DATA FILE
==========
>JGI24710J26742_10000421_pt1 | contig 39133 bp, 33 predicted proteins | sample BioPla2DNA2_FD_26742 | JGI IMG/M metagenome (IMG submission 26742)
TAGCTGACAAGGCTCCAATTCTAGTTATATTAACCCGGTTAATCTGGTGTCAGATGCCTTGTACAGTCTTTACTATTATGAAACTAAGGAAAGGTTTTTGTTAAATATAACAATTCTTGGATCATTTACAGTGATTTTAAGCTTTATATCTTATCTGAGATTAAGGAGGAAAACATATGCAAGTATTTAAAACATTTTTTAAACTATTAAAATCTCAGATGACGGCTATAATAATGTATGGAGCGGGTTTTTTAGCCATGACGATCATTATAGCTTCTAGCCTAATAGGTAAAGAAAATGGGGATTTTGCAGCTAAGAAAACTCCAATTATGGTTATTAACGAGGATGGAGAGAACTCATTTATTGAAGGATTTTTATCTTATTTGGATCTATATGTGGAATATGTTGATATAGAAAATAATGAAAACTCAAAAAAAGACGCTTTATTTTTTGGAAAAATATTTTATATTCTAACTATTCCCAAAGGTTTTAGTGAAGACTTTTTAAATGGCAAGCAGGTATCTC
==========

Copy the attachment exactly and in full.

>JGI24710J26742_10000421_pt1 | contig 39133 bp, 33 predicted proteins | sample BioPla2DNA2_FD_26742 | JGI IMG/M metagenome (IMG submission 26742)
TAGCTGACAAGGCTCCAATTCTAGTTATATTAACCCGGTTAATCTGGTGTCAGATGCCTTGTACAGTCTTTACTATTATGAAACTAAGGAAAGGTTTTTGTTAAATATAACAATTCTTGGATCATTTACAGTGATTTTAAGCTTTATATCTTATCTGAGATTAAGGAGGAAAACATATGCAAGTATTTAAAACATTTTTTAAACTATTAAAATCTCAGATGACGGCTATAATAATGTATGGAGCGGGTTTTTTAGCCATGACGATCATTATAGCTTCTAGCCTAATAGGTAAAGAAAATGGGGATTTTGCAGCTAAGAAAACTCCAATTATGGTTATTAACGAGGATGGAGAGAACTCATTTATTGAAGGATTTTTATCTTATTTGGATCTATATGTGGAATATGTTGATATAGAAAATAATGAAAACTCAAAAAAAGACGCTTTATTTTTTGGAAAAATATTTTATATTCTAACTATTCCCAAAGGTTTTAGTGAAGACTTTTTAAATGGCAAGCAGGTATCTC